The other day I was in a toy store when I heard a manager say something that left me absolutely dumbfounded. She was at the back of the store when one of her employees approached her, complaining about a “problem” customer. In a mocking tone of voice, the employee said “OK, now she’s demanding to talk to a manager. She’s still pissed about the wait.”
The manager’s response: “Ugggghhhh … If she doesn’t like it, she can just leave. I don’t care if she doesn’t shop here. I don’t have time for this sh*t.”
Seriously? How many things are wrong with this picture? I can count at least three glaring problems:
- Cursing. Not only was this loud enough for multiple customers to hear, but it was also in a toy store with children for goodness sake! Even the use of “pissed” by the employee could have offended many customers.
- Tone of voice. Both the employee and the manager displayed a blatant disrespect for the customer and a lack of empathy for her frustration. Anyone who overheard the conversation might assume—logically—that the store’s employees consider all customers to be a nuisance.
- Lack of concern for the store. Employees who “don’t care” whether or not they lose a customer’s business are bad enough. A manager with that attitude is simply toxic.
Now, I have no idea what the customer’s complaint was—whether it was justified or completely ridiculous. I do know, however, that had I been considering a purchase and not just browsing, I definitely would have taken my money elsewhere.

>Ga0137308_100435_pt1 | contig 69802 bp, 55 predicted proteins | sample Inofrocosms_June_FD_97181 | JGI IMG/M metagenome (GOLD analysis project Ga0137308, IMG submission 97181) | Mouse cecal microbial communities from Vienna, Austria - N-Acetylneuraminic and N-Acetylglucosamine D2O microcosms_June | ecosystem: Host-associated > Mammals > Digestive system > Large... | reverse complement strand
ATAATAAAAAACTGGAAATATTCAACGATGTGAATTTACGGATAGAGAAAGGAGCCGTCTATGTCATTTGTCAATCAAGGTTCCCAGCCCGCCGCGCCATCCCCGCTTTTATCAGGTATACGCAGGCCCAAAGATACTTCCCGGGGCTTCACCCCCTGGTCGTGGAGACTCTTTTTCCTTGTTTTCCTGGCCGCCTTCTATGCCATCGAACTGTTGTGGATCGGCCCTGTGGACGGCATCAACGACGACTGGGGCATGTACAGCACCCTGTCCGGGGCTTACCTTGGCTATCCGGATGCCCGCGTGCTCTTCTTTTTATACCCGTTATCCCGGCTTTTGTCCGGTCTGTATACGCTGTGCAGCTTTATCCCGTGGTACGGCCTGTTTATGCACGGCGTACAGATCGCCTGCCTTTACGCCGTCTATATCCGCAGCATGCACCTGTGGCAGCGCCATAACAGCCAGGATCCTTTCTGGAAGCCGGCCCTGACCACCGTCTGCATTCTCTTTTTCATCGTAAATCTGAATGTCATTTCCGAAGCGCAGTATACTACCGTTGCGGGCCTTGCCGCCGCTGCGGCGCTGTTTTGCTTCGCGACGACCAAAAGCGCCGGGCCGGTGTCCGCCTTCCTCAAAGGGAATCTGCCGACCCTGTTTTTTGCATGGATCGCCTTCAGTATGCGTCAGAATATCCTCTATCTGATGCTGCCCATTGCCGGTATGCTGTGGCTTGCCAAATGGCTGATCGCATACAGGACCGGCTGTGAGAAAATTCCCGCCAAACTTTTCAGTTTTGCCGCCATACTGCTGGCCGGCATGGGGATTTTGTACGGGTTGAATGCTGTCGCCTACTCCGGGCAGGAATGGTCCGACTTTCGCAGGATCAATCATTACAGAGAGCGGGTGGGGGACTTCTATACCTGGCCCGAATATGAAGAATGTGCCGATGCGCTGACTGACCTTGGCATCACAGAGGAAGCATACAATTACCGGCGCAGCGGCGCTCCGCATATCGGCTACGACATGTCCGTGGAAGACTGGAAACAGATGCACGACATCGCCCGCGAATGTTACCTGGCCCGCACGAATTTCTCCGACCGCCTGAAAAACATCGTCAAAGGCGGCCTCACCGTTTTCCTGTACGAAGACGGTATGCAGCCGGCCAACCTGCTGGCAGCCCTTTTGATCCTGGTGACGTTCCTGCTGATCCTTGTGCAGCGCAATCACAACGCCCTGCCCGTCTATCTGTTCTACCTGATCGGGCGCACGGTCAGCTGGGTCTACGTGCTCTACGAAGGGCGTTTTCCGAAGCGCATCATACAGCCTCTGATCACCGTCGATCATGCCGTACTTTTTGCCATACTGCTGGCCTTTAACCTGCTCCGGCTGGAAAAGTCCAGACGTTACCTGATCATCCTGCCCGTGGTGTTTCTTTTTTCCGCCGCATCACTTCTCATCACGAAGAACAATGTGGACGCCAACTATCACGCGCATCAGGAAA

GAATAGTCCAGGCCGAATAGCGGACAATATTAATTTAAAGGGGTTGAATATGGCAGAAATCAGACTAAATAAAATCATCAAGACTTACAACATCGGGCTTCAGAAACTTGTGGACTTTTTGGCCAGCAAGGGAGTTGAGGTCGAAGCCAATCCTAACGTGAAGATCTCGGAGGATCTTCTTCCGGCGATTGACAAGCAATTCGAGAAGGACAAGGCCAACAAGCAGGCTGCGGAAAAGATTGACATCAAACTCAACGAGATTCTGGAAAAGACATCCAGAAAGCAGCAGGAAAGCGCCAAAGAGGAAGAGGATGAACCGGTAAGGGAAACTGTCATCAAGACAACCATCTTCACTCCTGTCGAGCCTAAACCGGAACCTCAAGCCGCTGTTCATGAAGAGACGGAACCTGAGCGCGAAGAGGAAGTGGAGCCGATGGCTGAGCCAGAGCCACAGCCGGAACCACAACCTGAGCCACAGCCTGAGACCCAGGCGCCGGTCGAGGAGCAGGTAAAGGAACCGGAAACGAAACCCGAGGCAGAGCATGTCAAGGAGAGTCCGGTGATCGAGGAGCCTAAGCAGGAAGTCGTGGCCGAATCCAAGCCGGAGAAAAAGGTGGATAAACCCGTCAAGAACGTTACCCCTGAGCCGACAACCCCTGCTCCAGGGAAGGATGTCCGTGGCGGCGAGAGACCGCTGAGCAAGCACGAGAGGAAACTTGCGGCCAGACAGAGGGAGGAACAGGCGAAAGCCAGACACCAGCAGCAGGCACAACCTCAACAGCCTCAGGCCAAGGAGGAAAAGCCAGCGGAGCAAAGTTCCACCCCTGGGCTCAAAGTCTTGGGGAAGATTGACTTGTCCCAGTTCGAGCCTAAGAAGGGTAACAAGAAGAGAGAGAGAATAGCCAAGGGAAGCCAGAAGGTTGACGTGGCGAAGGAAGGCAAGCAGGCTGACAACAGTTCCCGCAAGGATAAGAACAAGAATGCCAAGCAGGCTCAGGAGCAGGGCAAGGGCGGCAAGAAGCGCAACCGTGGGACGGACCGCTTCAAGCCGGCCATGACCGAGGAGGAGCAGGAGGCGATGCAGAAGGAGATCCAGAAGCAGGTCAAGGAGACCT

This was a pretty extreme example of what not to do, and if you’re reading leadership and management blogs, you’d probably never say something so stupid in front of customers. However, it wouldn’t hurt to reflect on the messages you are sending to your customers and employees with your words and tone of voice. Ask yourself these questions:
- Do my customers or employees know when I’m having a bad day? Are my personal or work-related frustrations tainting my interactions?
- Does my attitude reflect my organization’s mission? Would a casual observer be able to identify my organization’s values and priorities by watching me?
- Do my employees know what’s appropriate and inappropriate to say in front of customers? Do they hold personal conversations in front of customers rather than giving the customers their undivided attention? Do they complain in front of customers?
- Do my employees or I use words that might offend others? Do we consider diversity of perspectives when choosing our words? (Example: A former colleague once explained to me that she didn’t like the word “sucks” because for her generation, it had strong sexual connotations. For my generation, the phrase “this sucks” is more innocuous, but I made sure not to use it at work after learning how my older colleagues might interpret it.)
What’s the craziest thing you’ve ever heard an employee or manager say in front of customers?
[Photo credit: www.flickr.com/photos/jasonalley.]